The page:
Who ever told you that trying to seduce a gamer was easy?
When the gang at the CyberCafe convinced me that I needed to prey on the weakness of the Battlefield 1942 team that moved in, I had to name my own terms. They told me: “They can’t win that tournament or they’ll never leave our cafe.” They said: “Go after the weakest link!”
Weakest link my ass. I was going to go after the cute one. I mean, there’s only so far I can take this whole Mata Hari spy espionage thing. Besides, one of those guys actually intrigued me. His name was Crenshaw. He wore a white button-down oxford with the sleeves rolled up. His hair was tosseled after playing games for 24-hours straight. There was just the slightest shadow of a beard on his face, but his eyes twinkled alertly in the monitor-light. Who was this mysterious Crenshaw? What did he do for a living? What were his friends like? …Was that his first or last name? I was hellbent to find out.
I put on the moves with the skill of a professional. Uh, not a professional in that sense, you creep. You know the game: googly eyes from across the espresso bar, then shy little glances away. Peering at him with one eye as I twisted my hair. Then, when he went to get a soda and was bragging that he sunk an enemy carrier, I peered over my shoulder: “Hello sailor.”
You have to know that when you date a gamer things move fast. Typically they see what they want and they go after it, whether or not they have any skillz. It’s kinda endearing. Oh – but Crenshaw. He was smooth. Easygoing. Casual. We talked about the war; he showed off the blistered finger he got in the Ardennes. Hours passed like minutes.
His training regimen was a tough one, because his team Captain was as hard as they come. A career Battlefield man. At 4 AM the next morning I was in the freezer with him as he pounded raw slabs of steak with his bare fists. Then he drank a raw egg! At least, he told me it was a raw egg. It smelled like vodka.
We jogged in the purple hours of pre-dawn through cobbled city streets, our breath puffing out in front of us in steamy little clouds. We stopped before a small brick walkup on the west side of town. Crenshaw vaulted over a wrought-iron fence into a small city garden, where he hefted up a heavy cement lawn gnome over his head and then placed in on a window ledge, positioned so that it stared into the bedroom of the house with googly eyes. “Is this part of your training?” I asked, watching him strain.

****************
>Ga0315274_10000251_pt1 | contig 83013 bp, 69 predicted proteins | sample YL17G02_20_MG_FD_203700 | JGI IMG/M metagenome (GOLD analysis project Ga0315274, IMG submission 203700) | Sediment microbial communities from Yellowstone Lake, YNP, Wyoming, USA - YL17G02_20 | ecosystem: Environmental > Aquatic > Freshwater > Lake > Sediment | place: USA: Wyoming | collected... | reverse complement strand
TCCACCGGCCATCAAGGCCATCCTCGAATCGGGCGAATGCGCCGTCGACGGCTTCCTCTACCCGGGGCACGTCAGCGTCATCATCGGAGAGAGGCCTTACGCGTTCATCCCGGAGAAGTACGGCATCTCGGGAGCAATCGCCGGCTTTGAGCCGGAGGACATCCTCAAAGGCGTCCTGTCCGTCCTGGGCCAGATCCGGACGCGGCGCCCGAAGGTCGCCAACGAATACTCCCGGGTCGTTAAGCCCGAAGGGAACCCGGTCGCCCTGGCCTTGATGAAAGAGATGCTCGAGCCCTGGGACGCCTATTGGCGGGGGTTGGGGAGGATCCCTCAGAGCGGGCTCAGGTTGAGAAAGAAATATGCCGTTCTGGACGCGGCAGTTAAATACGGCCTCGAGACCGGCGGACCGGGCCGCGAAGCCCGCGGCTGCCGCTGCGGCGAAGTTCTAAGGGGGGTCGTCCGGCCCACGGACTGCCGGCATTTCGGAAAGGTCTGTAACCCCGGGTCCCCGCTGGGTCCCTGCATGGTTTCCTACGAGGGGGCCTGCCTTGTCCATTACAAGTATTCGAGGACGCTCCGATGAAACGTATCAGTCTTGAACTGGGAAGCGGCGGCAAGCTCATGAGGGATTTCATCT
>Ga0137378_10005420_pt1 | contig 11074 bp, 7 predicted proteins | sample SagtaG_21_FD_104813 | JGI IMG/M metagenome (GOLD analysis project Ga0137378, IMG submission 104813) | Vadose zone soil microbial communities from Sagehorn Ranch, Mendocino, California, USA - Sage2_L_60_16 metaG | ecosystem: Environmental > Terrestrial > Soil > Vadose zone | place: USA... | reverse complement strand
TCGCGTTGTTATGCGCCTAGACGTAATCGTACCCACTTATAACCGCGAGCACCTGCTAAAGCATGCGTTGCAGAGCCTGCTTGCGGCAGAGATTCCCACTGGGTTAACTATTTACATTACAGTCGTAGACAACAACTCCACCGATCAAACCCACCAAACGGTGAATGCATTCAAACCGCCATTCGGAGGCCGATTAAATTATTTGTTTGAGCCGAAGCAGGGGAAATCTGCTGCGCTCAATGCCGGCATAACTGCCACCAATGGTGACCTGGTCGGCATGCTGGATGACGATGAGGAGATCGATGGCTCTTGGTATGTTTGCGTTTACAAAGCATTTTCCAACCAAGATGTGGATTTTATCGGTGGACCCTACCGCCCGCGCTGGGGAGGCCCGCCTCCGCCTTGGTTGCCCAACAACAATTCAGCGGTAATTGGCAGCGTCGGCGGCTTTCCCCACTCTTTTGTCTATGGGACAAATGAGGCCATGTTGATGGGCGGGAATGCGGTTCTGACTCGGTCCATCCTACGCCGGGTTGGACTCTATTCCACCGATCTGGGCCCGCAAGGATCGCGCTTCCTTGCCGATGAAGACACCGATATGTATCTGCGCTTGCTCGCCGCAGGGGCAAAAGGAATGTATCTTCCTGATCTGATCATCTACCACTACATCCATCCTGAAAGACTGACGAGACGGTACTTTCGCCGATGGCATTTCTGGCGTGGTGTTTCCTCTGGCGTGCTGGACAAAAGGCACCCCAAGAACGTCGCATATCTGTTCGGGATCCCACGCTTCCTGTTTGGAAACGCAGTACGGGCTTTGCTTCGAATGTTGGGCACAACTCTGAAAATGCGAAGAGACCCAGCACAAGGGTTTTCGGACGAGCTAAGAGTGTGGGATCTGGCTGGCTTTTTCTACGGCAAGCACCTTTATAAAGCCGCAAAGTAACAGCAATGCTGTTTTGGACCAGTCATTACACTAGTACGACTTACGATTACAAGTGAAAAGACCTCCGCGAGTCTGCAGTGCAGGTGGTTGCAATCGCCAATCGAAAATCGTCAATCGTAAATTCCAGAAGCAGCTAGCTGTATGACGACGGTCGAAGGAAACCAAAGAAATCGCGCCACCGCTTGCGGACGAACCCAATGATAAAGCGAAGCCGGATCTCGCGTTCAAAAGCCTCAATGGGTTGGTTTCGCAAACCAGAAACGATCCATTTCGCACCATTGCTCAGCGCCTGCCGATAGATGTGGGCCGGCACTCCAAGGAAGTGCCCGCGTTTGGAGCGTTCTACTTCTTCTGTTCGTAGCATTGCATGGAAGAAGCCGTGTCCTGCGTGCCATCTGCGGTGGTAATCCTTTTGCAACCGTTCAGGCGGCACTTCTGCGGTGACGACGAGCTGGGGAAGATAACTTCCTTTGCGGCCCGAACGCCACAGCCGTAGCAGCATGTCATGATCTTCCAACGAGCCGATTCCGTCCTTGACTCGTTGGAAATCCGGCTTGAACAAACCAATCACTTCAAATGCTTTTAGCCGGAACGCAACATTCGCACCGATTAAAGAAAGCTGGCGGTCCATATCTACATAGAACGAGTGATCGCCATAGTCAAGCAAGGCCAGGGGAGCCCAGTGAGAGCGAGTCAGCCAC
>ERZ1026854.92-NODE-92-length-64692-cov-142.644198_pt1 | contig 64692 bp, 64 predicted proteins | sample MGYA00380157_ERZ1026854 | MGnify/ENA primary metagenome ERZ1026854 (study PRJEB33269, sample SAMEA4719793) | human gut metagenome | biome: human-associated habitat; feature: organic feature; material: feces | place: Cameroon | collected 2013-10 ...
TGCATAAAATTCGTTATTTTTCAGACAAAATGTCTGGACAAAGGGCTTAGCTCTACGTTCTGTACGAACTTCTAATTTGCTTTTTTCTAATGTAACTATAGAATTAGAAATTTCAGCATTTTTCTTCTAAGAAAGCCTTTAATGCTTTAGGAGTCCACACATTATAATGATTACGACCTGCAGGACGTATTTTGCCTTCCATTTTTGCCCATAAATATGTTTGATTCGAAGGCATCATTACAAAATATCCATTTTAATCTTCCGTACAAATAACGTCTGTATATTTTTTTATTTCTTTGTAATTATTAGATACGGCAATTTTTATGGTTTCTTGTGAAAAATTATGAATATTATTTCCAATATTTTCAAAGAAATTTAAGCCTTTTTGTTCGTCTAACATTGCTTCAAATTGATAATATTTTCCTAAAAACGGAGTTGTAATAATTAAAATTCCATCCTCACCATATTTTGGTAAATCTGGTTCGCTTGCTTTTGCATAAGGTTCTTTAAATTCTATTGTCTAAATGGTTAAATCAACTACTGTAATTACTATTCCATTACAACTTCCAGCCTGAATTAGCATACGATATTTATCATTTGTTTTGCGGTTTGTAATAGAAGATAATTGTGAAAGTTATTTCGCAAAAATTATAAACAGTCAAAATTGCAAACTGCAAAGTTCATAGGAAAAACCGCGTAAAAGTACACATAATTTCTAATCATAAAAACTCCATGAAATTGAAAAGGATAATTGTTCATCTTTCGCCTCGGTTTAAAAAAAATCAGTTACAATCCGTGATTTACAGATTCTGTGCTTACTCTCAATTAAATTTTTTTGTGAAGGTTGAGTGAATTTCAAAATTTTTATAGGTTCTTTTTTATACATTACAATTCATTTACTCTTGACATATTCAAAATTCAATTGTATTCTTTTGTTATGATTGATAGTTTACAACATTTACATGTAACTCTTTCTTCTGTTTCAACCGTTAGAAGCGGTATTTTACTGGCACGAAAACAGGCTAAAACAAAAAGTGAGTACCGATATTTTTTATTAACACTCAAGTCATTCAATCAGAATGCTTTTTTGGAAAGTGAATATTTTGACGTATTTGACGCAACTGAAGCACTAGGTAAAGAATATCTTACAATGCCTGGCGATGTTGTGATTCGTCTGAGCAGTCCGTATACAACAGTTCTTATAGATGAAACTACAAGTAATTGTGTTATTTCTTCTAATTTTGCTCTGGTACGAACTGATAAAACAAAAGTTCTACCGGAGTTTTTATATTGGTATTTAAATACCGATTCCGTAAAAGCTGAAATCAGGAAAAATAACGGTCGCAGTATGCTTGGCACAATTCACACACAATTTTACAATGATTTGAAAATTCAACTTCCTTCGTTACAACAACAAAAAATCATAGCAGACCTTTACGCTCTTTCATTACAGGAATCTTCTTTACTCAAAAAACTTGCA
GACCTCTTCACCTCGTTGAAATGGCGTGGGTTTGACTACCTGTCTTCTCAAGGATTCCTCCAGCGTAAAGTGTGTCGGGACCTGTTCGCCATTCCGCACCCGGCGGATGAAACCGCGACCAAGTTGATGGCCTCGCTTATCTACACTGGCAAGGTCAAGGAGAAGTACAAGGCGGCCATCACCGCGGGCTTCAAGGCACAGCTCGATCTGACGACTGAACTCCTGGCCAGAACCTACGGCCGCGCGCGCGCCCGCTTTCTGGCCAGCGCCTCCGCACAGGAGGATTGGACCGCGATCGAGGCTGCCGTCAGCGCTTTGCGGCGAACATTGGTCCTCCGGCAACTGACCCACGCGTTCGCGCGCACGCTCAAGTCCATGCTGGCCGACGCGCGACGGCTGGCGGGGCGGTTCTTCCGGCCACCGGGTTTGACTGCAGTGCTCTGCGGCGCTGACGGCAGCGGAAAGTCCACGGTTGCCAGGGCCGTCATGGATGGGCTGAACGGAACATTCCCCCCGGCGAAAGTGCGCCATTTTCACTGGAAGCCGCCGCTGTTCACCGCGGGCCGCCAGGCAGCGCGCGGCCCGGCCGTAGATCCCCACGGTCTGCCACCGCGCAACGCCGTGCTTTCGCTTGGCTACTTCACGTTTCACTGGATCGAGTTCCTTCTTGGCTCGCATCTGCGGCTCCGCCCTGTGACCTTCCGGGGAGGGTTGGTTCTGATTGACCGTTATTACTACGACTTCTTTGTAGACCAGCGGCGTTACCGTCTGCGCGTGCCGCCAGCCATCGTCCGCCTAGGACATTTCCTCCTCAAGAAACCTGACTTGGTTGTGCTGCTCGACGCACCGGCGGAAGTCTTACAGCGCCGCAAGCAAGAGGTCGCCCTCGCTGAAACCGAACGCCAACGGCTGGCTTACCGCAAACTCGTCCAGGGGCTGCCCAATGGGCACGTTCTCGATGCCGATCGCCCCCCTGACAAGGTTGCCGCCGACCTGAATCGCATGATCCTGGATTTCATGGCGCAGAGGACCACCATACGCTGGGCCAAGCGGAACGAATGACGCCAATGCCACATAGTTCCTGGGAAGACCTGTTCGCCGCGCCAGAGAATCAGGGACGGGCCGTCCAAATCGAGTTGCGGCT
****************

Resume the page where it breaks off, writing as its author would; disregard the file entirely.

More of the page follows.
“Naw,” he said, puffing. “I just really like messing with that dude’s head.”
Later, down by the docks, the sun rose and turned the river crimson red as we stood in the morning mist. He had lifted up one side of his coat so that I could cuddle up against him for warmth. In the distance, a fog horn hooted. We kissed. I made my move.
“Sweetheart,” I said. “I don’t want you going off and fighting in that terrible, terrible war.” My hand against his back felt his muscles tense.
“Oh baby,” he replied. “A man’s gotta do what a man’s gotta do. My country needs me honey. We didn’t ask for this war–”
“Yes you did!”
“–sure, sure, well, there’s that, yah.” He held me tight in the cold. “But that’s all the more reason I gotta see it through. From Normandy to Berlin! And to the mall, next to the Whattapretzel, where the tournament is being held. There, I’ll spit in the eye of the devil, damn me if he must! And then I’m going to get a smoothie.”
We parted ways, and he went off to the Cybercafe to practice some more. My friends cornered me in the parking lot that afternoon. “The tournament’s tomorrow!” they pleaded. “And they’re still practicing! You’ve gotta step it up.”
“If you can do any better, why don’t you seduce him yourself!?” I barked. That shut ‘em up. Still, they were right.
I was gonna have to get all M-Rated on his ass.
I invited Crenshaw to dinner at my place that night. He insisted that I serve spaghetti so that he could “bulk up on his carbs.” We ate by candlelight, the seductive punk-rock tunes of The Frogger Gods bubbling through my speakers. Small talk turned to heavy talk. I tried to get him to drink wine with me, but he insisted that he had to stay dry the evening before the big tournament. I turned up the heat. Clothes came off.
Suddenly, I vaulted onto the bed. At this point, it wasn’t about the stupid game anymore. No … that man … that rebel without a conscience … he made me love him. He seduced me.
“Make love to me, Crenshaw!” I cried out, hurling my wineglass to the floor. “Use me like the Russian Front! Storm my beaches! Infiltrate my Guadalcanal!”
By now he had his shirt off. He jumped up on the bed but stood upright over me, legs apart, his head nearly touching the ceiling. With a whoosh of air he wrapped my red bedspread around his arms like a cloak. “You don’t understand baby!” he bellowed, putting his hands on his hips. “I’m like a MATADOR! A Matador baby! YAH! No sex before the big fight. My juices make me STRONG!! Not you, not any woman can take from me my PRECIOUS BODILY FLUIDS!”
Then he sang America the Beautiful.
Moments later he was out of my apartment like a Superhero, off to get a good night’s sleep before the war. I flung open my apartment window and leaned out to watch him disappear into the mists. “I love you, Crenshaw!” I belted out.
“I know,” he answered.
A squadron of planes flew overhead. In the distance, a dog barked. Crenshaw had gone off to fight his tournament. And I still didn’t know if that was his first or last name.
That very evening, across town, a man turned on his bedroom lights and was horrified to see a lawn gnome looking in through his window. He screamed and fell backwards into his closet.
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- And Now, Crenshaw, Perhaps You’d like to Explain to Me Why My Favorite Mouse Is Covered in Potato Chip Grease?
- When I forgot my access card this morning, I was forced to go Metal Gear Solid freestyle at the office